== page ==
Escape Room (2019) Film Review


 

Welcome To The Panic Room

Despite flaunting a concept that’s been done numerous times before, Escape Room’s ingenious puzzles and tense plot make for a really absorbing watch. Although there’s a cliffhanger ending here used to tease a sequel and some clichéd tropes along the way, Escape Room does well to keep things interesting, picking out the best parts of the Saw franchise and the first Cube film. Armed with some decent special effects and some much-needed back story for our dysfunctional group of characters, Escape Room is one of the better efforts in this genre.

The film begins right in the thick of the action. A weary man drops from the ceiling and ends up in a cluttered room. After pulling a handle, the room begins to shrink as the walls cave in around him. Just as this reaches its climactic point, we jump back in time before the game begins and the ensuing tension. It’s here where we’re introduced to our main character, a shy girl called Zoey. We’re also given a brief background to businessman Jason and fellow student Logan before really sinking our teeth into the meat of the film.

When all these characters, along with a few others, are given a mysterious black box, what follows is a journey into the unknown as they’re whipped up and thrown headfirst into a game of survival. It’s here where the story really takes shape and we get our first glimpse at how these puzzles work. Now, I won’t divulge the solutions or what these rooms include but suffice to say they’re all significantly different and impressively designed. The way these prey on basic human instincts is ultimately what makes the story work as well as it does although a late plot twist does mirror the same character arc seen in Cube. It’s not a deal breaker, especially since Cube is one of my favourite films, but some of the twists and ideas here aren’t wholly original.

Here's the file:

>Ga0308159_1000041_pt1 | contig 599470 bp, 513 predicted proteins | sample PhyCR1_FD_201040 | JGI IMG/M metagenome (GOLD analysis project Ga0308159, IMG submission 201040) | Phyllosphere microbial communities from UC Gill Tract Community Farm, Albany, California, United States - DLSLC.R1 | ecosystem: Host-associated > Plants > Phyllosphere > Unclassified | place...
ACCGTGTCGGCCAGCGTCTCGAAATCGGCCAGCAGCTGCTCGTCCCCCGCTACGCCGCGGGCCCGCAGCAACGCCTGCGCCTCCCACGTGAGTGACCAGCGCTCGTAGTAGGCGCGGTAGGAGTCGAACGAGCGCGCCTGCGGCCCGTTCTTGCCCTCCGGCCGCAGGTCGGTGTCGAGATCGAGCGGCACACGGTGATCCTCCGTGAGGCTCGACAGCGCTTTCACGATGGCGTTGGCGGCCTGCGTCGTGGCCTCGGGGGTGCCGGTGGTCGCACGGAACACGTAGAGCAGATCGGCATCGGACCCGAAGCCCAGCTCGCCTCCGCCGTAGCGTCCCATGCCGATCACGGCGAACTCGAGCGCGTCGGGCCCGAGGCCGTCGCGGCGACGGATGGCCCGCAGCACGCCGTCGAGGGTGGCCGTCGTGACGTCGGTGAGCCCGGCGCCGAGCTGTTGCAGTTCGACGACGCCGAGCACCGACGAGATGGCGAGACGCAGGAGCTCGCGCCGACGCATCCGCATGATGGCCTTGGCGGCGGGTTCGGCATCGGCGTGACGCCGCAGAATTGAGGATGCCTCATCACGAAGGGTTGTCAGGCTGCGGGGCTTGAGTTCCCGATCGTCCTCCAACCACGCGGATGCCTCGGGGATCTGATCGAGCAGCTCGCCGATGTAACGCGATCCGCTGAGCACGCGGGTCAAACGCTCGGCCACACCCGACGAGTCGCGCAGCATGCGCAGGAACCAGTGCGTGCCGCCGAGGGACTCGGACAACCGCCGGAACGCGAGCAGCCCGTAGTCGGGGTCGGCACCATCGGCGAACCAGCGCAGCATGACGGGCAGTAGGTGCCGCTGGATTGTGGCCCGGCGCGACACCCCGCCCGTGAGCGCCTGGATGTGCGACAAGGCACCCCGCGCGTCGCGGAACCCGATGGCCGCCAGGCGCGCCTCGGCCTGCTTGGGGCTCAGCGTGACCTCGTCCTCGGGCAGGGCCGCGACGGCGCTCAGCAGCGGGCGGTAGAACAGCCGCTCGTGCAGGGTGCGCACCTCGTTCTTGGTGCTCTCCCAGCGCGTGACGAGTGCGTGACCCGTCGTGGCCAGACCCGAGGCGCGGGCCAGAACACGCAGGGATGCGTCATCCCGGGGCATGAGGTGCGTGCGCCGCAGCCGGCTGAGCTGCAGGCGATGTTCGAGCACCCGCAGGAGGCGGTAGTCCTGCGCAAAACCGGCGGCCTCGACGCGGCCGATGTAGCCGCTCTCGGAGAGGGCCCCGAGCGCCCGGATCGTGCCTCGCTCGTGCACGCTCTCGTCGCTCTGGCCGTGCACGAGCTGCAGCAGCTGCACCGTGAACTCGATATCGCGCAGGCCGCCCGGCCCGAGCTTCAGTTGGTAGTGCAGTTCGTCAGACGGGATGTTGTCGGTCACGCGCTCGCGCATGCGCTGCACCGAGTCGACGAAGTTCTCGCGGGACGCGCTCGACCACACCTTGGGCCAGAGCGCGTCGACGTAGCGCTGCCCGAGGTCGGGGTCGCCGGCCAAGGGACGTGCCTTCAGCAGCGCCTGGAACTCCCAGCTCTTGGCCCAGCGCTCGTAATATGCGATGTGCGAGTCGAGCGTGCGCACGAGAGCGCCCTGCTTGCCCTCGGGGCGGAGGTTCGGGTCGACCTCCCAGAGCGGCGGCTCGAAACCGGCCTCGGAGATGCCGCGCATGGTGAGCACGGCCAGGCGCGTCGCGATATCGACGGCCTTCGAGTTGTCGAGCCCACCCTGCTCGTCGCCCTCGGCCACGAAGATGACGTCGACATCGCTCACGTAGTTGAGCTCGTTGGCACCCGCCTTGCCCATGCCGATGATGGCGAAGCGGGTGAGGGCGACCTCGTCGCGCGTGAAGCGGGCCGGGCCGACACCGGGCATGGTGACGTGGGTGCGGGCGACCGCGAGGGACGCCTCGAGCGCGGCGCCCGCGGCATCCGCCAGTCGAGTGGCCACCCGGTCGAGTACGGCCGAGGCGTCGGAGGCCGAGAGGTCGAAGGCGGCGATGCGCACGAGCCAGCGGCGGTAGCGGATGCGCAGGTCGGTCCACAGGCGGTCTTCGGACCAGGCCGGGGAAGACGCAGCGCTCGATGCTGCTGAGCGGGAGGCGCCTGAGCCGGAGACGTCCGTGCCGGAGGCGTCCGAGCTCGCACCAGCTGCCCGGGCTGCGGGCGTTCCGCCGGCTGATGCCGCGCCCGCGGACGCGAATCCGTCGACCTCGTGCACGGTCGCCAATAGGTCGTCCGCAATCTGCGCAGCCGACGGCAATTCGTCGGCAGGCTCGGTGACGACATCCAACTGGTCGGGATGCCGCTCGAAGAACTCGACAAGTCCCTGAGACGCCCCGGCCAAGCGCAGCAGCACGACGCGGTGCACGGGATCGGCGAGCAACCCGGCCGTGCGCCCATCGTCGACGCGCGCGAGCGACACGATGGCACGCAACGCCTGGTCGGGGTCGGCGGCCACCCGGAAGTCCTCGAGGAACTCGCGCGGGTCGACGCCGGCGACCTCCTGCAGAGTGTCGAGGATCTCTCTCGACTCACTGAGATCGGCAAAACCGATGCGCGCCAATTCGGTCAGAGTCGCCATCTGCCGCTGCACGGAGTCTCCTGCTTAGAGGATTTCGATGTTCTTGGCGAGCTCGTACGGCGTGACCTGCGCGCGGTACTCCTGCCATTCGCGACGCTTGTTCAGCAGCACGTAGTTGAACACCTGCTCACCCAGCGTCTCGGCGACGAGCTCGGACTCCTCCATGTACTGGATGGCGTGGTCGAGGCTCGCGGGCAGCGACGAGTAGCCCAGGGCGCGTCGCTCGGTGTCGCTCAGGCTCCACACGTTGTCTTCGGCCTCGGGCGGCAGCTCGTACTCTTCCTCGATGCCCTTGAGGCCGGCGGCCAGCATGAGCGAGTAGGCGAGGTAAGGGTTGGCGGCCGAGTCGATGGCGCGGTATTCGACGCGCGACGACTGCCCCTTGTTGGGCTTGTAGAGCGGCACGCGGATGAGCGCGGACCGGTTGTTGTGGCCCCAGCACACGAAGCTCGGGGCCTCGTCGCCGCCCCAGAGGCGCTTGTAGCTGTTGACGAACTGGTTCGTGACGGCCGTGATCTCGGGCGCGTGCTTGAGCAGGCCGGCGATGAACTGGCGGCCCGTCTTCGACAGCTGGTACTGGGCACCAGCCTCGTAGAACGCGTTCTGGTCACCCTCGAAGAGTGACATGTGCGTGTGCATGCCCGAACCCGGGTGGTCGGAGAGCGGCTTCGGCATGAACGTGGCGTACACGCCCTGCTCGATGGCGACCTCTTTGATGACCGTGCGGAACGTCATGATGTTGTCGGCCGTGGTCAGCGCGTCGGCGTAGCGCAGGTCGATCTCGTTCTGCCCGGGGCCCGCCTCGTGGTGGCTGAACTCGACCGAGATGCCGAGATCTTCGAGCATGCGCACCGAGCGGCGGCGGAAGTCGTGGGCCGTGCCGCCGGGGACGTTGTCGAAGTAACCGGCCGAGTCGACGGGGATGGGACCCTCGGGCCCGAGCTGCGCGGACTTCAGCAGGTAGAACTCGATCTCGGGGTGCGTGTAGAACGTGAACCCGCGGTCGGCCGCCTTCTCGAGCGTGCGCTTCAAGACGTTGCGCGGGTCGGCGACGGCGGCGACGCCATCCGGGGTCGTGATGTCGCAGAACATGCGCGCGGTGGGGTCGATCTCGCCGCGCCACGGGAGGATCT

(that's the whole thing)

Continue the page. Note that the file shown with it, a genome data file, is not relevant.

Props to the special effects and set design teams here who have really crafted something special. While the first couple of Saw films managed to achieve this feat as well, Escape Room really goes all out to make sure each room is significantly different and aesthetically pleasing. There’s a deliberate use colour here, beginning with red before cooling us down with blue before continuing along the colour wheel to make each room unique and tonally different.

Instead of our characters being led like lambs to the slaughter for our amusement, Escape Room actually takes the time to give our main characters some history and backstory. Zoey’s character journey is the strongest and seeing her grow from a shy, timid student to the strong leader she becomes is definitely the highlight here. Jason’s character twist late on nicely contrasts with Logan who falls somewhere in the middle. Given the way these three characters are mostly focused on, it does feel a little predictable that the rest of the characters may not survive.

The cliffhanger ending and the final 10 minutes being used to flesh out a sequel is a bit of a disappointment. As a standalone title ending on an ambiguous note, Escape Room may have done better but there’s a surprisingly compelling thriller here nonetheless. Between the ingeniously crafted puzzles and the fleshed out characters, Escape Room certainly isn’t as bad as some have made it out to be. It still has its own set of problems of course but this is one of the better films in this genre, one that keeps finding new ways to surprise us.


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  • 6.5/10
    Verdict - 6.5/10
6.5/10

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